Many people are now opening up these old chimneys to install stoves or open fires.
One common mistake is people buy a fire or a stove before they get professional advice. That is very risky as the appliance you buy may not be suitable, or even fit, your opening.
For instance, stoves need to be positioned a certain distance away from both brickwork and any combustible material (such as wood) for it to conform with Building Regulations. They also need adequate sweeping access.
Any installation work should be done by a competent person in accordance with current Building Regulations.
I strongly recommend that you contact a HETAS-registered fitter before buying any stove or fire, as they can advise you on the options available to you.
Once you’ve done that, and start looking for fire, the range on offer can be mind-blowing.
Each type of fire has its pros and cons, so here’s my broad take on each…
Open fires have their detractors. Yes, they are inefficient when compared to stoves, yes most of the heat will disappear up the chimney and yes they do need a bit more attention.
But for the sheer visual effect alone, I love them.
One plus-point of an open fire is that, unless you are in a Smoke Control Area, you are not restricted to the type of fuel you can use.
Open fires do tend to burn wood fairly quickly, so most use coal as it retains heat for longer.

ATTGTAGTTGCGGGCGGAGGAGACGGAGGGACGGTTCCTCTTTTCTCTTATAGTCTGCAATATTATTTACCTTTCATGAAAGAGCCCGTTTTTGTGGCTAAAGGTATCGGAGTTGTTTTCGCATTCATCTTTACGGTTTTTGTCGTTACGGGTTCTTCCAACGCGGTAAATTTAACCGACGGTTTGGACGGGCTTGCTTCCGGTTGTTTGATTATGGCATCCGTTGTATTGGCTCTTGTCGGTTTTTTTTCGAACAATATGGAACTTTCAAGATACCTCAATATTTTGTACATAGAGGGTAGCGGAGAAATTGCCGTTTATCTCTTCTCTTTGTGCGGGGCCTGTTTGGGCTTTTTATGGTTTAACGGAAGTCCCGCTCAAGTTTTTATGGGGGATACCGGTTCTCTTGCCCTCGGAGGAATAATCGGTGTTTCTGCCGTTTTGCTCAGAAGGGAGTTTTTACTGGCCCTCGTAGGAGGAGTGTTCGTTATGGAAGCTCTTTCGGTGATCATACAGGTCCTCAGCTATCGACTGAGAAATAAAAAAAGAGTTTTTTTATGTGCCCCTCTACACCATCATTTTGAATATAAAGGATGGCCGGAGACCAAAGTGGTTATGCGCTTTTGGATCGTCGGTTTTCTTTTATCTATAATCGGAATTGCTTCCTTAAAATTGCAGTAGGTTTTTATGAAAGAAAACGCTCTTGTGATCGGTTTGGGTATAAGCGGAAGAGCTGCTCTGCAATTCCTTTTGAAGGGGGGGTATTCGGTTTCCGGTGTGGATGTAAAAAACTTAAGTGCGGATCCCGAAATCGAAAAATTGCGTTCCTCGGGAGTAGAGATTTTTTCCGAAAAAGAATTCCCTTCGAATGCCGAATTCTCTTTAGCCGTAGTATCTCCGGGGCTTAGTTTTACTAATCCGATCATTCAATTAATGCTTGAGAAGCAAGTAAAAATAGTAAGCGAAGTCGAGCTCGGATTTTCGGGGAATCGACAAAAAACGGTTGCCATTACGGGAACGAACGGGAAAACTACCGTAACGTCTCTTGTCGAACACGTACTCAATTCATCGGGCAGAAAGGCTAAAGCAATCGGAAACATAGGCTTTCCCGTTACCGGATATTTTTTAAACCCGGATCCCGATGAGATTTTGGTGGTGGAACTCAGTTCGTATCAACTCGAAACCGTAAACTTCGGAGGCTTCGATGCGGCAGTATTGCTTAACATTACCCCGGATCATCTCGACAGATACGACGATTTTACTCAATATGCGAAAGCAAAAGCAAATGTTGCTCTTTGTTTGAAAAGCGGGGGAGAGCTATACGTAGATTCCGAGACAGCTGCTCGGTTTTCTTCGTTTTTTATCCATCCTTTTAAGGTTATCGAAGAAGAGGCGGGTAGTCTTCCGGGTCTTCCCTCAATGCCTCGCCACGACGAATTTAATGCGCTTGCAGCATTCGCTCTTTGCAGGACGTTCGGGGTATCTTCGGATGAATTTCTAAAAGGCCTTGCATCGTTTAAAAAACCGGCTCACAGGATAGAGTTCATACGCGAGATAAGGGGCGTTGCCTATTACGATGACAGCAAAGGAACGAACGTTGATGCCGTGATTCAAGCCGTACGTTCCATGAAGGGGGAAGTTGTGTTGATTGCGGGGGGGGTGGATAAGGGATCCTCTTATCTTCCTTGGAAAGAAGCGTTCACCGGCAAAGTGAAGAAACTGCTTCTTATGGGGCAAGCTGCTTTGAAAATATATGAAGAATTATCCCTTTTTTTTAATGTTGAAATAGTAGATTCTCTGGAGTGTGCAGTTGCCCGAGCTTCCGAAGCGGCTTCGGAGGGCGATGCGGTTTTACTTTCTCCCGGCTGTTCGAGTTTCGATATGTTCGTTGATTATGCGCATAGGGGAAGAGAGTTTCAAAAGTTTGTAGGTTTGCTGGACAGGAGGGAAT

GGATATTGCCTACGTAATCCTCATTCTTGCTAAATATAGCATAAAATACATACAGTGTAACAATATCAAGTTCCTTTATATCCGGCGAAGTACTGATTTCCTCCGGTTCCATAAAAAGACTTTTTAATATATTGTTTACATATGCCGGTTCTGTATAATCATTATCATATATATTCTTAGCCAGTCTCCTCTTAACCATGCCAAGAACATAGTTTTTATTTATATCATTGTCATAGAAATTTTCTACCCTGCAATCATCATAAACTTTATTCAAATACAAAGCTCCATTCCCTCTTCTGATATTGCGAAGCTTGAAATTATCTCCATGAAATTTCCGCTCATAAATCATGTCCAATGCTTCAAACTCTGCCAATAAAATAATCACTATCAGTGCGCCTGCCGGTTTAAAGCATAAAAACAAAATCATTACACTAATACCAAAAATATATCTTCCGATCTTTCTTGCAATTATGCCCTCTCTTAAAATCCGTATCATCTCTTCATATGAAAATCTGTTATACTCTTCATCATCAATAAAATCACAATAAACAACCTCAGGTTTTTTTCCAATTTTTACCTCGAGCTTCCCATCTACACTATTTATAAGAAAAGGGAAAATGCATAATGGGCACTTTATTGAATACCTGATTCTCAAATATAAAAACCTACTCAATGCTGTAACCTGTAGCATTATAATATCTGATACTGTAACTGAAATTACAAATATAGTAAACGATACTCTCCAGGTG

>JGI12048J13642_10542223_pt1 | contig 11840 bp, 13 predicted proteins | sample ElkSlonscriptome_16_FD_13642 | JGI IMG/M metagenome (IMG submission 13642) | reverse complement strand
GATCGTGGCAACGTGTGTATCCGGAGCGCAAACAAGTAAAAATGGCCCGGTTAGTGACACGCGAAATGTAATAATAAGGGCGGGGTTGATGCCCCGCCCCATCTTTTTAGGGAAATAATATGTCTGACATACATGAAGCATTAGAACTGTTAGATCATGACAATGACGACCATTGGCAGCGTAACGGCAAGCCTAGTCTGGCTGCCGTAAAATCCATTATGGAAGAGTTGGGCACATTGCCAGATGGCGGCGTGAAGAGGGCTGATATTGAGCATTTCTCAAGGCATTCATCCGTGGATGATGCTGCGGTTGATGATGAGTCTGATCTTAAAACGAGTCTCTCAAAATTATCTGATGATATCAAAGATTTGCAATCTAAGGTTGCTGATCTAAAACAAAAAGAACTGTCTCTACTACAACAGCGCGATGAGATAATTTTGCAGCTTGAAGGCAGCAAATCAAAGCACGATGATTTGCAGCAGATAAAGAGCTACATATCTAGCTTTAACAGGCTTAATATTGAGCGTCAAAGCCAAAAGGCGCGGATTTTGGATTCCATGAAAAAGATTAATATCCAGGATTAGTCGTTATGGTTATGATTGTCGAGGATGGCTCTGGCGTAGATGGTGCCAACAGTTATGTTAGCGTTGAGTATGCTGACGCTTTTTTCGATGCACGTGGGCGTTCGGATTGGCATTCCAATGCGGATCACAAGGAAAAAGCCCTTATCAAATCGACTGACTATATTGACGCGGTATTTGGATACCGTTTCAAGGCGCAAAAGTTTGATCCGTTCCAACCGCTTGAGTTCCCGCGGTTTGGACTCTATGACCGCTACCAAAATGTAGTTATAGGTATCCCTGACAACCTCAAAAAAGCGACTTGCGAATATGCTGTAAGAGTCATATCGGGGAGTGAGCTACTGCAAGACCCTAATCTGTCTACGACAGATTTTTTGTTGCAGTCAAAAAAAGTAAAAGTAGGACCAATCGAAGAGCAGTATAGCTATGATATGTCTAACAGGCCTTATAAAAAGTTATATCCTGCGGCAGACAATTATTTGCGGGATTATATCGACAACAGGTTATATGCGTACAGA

To conform to current Building Regulations, you will also need an air brick. The size of the air brick will depend on the size of your fire.Your HETAS-registered fitter will be able to advise you on this.
You will also need a fireguard, as open fires do spark and you don’t want a burn hole in your wooden floor or carpet. Ash from the grate does have a habit of spilling onto the hearth, particularly when the wood or coals move.
These are very popular and for fairly obvious reasons. They give out a lot of heat and are enclosed, meaning sparks don’t fly out. Also, it means any ash is kept within the stove.
Some stoves will burn both wood and coal (known as multi-fuel stoves), while others can only be used for wood. As with open fires, what you can burn depends on whether you live in a Smoke Control Area or not (check with your local council to confirm).
With stoves, you do pay for what you get. Some will be cheap, but they won’t last very long.
Most stoves come with a Baffle Plate, which is a piece of metal on the underside of the firebox. This stops the flames from going straight up into the chimney, thus retaining the heat. These should be cleaned regularly – check the manufacturer’s instructions.
I would always recommend that a live chimney is lined but, if you decide against this, you need to ensure there is sweeping access. Usually, this comes in the form of a soot door on the Closure Plate (the sheet of metal on at the top of the stove pipe which ‘closes’ the chimney off from the living room).
As with open fires, I would strongly recommend that you use a HETAS-registered fitter to carry out installation work.
And once it is installed and you’ve been using it for a while, you need to ensure that it is swept regularly!